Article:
British–Irish Intergovernmental Conference

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British–Irish Intergovernmental Conference
AbbreviationBIIGC
PredecessorAnglo-Irish Intergovernmental Conference
Formation17 December 1999; 19 years ago (1999-12-17)
TypeIGO
Legal statusBritish-Irish Agreement
HeadquartersBelfast, Northern Ireland1
Coordinates54°35′42″N 5°55′53″W / 54.59510°N 5.93144°W / 54.59510; -5.93144
Region served
United Kingdom and Ireland
Membership
 Ireland
 United Kingdom
Remarks1 This is the location of the Joint Secretariat of the British–Irish Intergovernmental Conference.

The British–Irish Intergovernmental Conference (BIIGC) is an intergovernmental organization established by the Governments of Ireland and the United Kingdom under the Good Friday Agreement in 1998. It first met in London in 1999, and the latest meeting took place in Dublin on 2 November 2018.[1]

When the Northern Ireland Assembly is suspended, devolved matters revert to the BIIGC's remit. The BIIGC guarantees the Government of Ireland a say in areas of bilateral co-operation and on those matters not yet devolved to the Northern Ireland Assembly or the North/South Ministerial Council.[2]

The BIIGC is normally chaired by the Irish Minister for Foreign Affairs and the Secretary of State for Northern Ireland.[3] Provision is made however for meetings at summit level, i.e. between the Taoiseach and Prime Minister, as required. Summit meetings of the BIIGC took place in 1999, 2005 and 2018.[3] There is also provision under the Belfast Agreement for Members of the Legislative Assembly to be involved in the intergovernmental conference but they do not have the power to block decisions taken by the two governments.

History[edit]

The establishment of the BIIGC was provided for under Strand Three of the Good Friday Agreement, signed on 8 March 1998. The inaugural meeting took place at 10 Downing Street on 17 December 1999 and was chaired by Prime Minister Tony Blair and Taoiseach Bertie Ahern and attended by representatives of the Irish government, the British government and the Northern Ireland Executive.

The BIIGC replaced the Anglo-Irish Conference which was established under Article 2 of the Anglo-Irish Agreement of 1985. Under the terms of the Belfast Agreement, the BIIGC is supported by officials of the British and Irish Governments, including a standing Joint Secretariat of officials dealing with non-devolved Northern Ireland matters. The BIIGC secretariat has approximately 21 staff (10 for the British side, 11 for the Irish side).[4] The staff comprise a mix of grades from senior civil servants to administrative support grades.[4]

Devolved matters[edit]

In respect of bilateral co-operation these include:

  • Asylum and immigration, including Common Travel Area issues
  • European Union and international issues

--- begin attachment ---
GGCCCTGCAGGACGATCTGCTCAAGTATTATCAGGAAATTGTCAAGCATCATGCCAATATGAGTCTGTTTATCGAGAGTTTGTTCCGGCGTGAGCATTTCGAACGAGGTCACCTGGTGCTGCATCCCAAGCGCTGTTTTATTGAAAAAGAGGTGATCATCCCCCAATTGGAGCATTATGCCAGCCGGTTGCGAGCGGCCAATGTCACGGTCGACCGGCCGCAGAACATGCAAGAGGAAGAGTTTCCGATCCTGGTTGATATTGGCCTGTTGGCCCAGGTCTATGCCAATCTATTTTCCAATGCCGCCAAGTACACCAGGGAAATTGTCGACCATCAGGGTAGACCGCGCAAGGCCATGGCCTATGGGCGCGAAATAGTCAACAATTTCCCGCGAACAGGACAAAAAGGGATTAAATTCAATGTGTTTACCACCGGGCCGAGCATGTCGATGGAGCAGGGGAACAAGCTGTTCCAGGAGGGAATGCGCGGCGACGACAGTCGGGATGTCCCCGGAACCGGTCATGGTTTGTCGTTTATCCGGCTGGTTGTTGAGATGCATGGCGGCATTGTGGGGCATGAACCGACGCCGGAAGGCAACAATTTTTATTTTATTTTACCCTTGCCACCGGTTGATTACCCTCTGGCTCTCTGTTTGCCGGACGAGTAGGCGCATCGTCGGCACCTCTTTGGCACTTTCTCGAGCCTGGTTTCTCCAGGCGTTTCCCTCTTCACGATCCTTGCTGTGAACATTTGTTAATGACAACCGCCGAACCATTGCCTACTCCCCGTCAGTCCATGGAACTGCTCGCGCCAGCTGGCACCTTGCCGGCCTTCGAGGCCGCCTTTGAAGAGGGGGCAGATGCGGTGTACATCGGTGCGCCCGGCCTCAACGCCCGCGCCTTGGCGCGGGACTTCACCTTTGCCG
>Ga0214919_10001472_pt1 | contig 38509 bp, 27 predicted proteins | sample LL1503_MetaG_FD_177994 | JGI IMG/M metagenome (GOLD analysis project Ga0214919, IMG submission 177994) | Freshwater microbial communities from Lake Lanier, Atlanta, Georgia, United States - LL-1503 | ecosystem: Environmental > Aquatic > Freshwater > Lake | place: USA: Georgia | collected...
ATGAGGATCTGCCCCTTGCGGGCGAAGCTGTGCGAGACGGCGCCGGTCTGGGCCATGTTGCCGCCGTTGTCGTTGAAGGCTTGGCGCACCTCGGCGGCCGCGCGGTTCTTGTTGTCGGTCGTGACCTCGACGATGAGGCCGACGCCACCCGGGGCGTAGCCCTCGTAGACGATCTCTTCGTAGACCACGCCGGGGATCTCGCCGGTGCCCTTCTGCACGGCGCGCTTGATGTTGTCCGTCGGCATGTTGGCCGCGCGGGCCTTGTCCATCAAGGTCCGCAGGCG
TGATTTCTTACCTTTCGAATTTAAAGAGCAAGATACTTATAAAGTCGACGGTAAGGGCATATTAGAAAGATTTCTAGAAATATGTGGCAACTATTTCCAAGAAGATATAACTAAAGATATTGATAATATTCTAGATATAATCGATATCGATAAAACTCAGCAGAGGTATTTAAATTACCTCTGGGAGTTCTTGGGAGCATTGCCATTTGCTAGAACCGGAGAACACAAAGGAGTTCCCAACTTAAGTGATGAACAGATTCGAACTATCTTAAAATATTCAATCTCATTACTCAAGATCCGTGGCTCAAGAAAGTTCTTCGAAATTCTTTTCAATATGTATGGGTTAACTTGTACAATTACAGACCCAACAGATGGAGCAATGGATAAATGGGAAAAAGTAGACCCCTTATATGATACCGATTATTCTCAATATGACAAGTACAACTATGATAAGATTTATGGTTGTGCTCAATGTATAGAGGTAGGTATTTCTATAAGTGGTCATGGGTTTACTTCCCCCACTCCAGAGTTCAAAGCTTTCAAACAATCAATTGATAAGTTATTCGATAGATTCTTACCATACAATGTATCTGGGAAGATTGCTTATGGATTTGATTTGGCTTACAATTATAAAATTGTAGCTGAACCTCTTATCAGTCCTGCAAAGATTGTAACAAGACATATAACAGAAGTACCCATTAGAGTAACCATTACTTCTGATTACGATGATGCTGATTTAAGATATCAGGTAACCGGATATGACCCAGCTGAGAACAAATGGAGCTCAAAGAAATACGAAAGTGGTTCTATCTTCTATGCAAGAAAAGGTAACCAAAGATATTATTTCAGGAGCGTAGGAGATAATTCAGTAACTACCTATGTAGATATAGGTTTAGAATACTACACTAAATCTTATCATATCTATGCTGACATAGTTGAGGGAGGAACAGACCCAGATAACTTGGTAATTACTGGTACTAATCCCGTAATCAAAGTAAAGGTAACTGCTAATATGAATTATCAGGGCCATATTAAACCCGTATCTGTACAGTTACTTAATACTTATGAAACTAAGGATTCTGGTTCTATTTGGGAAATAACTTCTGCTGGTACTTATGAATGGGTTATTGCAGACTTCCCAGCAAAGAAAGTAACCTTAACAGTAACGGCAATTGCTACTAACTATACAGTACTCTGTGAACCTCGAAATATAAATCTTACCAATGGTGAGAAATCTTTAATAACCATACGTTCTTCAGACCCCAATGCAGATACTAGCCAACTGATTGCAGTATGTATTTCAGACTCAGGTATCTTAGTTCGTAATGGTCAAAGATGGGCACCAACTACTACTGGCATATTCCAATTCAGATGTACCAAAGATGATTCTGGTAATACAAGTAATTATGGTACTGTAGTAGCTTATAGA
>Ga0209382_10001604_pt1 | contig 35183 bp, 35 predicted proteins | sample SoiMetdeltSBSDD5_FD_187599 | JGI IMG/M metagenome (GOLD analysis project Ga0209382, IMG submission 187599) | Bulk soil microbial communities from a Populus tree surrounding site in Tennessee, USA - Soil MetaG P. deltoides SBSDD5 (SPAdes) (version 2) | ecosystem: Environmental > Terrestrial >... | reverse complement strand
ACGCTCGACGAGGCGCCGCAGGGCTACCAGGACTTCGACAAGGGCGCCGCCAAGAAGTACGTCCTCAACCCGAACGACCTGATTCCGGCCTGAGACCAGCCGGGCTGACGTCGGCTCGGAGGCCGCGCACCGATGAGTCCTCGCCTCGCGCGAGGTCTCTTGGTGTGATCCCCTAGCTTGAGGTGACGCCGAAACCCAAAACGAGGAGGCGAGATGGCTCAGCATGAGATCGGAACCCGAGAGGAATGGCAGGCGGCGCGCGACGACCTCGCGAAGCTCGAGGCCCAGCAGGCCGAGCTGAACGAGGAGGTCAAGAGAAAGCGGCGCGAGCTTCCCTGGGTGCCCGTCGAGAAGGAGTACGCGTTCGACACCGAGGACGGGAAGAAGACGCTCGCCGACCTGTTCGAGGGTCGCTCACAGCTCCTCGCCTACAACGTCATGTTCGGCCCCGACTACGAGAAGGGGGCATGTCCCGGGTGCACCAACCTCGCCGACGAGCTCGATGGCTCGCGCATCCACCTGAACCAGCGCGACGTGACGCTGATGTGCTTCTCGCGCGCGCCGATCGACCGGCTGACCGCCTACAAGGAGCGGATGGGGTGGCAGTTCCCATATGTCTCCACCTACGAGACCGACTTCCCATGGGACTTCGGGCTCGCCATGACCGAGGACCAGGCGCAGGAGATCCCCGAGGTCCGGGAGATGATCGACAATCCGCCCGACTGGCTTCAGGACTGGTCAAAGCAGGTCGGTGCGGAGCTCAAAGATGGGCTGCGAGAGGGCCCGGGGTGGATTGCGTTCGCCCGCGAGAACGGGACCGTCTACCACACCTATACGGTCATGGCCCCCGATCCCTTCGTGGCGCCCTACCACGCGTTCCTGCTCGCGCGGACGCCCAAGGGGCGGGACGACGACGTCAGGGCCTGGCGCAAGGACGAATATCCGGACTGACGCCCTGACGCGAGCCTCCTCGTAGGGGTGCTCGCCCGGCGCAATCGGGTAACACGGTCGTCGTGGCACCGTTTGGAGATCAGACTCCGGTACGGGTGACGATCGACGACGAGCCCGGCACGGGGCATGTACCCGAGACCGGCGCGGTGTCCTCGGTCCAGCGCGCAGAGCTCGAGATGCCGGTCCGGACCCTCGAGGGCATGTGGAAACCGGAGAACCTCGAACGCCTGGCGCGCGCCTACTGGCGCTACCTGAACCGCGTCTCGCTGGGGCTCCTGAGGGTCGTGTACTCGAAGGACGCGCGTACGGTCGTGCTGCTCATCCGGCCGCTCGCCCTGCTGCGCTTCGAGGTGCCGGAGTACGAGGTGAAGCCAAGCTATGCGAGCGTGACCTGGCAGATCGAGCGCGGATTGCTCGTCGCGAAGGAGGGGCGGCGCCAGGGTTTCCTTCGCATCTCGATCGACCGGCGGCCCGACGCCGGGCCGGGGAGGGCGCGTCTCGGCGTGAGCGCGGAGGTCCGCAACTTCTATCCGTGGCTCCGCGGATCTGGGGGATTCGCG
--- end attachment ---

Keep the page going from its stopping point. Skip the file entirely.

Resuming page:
• Social security including methods of fraud detection
  • Education
  • Policy on misuse of drugs: combating organised crime and associated money laundering
  • Fiscal issues

Non-devolved matters[edit]

In respect of non-devolved matters issues include:

  • Rights
  • Policing, including implementation of the Patten Report
  • Criminal justice
  • Normalisation of security arrangements and practices
  • Cross-border security co-operation
  • Victims of violence
  • Prison issues
  • Drugs and drug trafficking
  • Broadcasting

Criminal justice co-operation[edit]

Under an international agreement between the UK and Ireland on "Co-operation on Criminal Justice Matters" signed in 2005, the Northern Ireland minister responsible for justice reports to the BIIGC on certain matters. This is because the Agreement provides that the Ministers of the governments of the United Kingdom and Ireland (hereinafter referred to as "the Ministers") responsible for criminal justice matters in the two jurisdictions (Ireland and Northern Ireland) shall meet at least annually for the purpose of facilitating more effective co-operation and co-ordination on criminal justice matters, including in combating criminal behaviour, working together in the prevention of crime and on community safety issues, and dealing with offenders after conviction. Such meetings shall be referred to hereinafter as Ministerial Meetings on criminal justice co-operation. The Agreement provides that such meetings shall operate under the auspices of, and be accountable to, the British–Irish Intergovernmental Conference.[5]

Meetings[edit]

The following is a list of meetings of the BIIGC:[6][1]

  • 1–17 December 1999 (Summit Level Meeting)
  • 2–22 October 2002
  • 3–18 December 2002
  • 4–20 May 2003
  • 5–2 July 2003
  • 6–18 September 2003
  • 7–22 January 2004
  • 8–21 April 2004
  • 9–7 July 2004
  • 10–15 December 2004
  • 11–2 March 2005
  • 12–27 June 2005 (Summit Level Meeting)
  • 13–19 October 2005
  • 14–1 February 2006
  • 15–2 May 2006
  • 16–25 July 2006
  • 17–24 October 2006
  • 18–26 February 2007
  • 25 July 2018
  • 2 November 2018
  • Spring 2019

See also[edit]

References[edit]

  1. ^ a b "Joint Communiqué of the British-Irish Intergovernmental Conference 2 November 2018". 2 November 2018. Retrieved 14 November 2018.
  2. ^ Forman, F. N. :Constitutional change in the United Kingdom. University College, London. Constitution Unit. Routledge, 2002, p. 71. ISBN 0-415-23035-7
  3. ^ a b Taoiseach's website
  4. ^ a b Hansard, 14 July 2008: Column WA103
  5. ^ Agreement Archived 30 September 2012 at the Wayback Machine
  6. ^ CAIN website Archived 14 May 2011 at the Wayback Machine

External links[edit]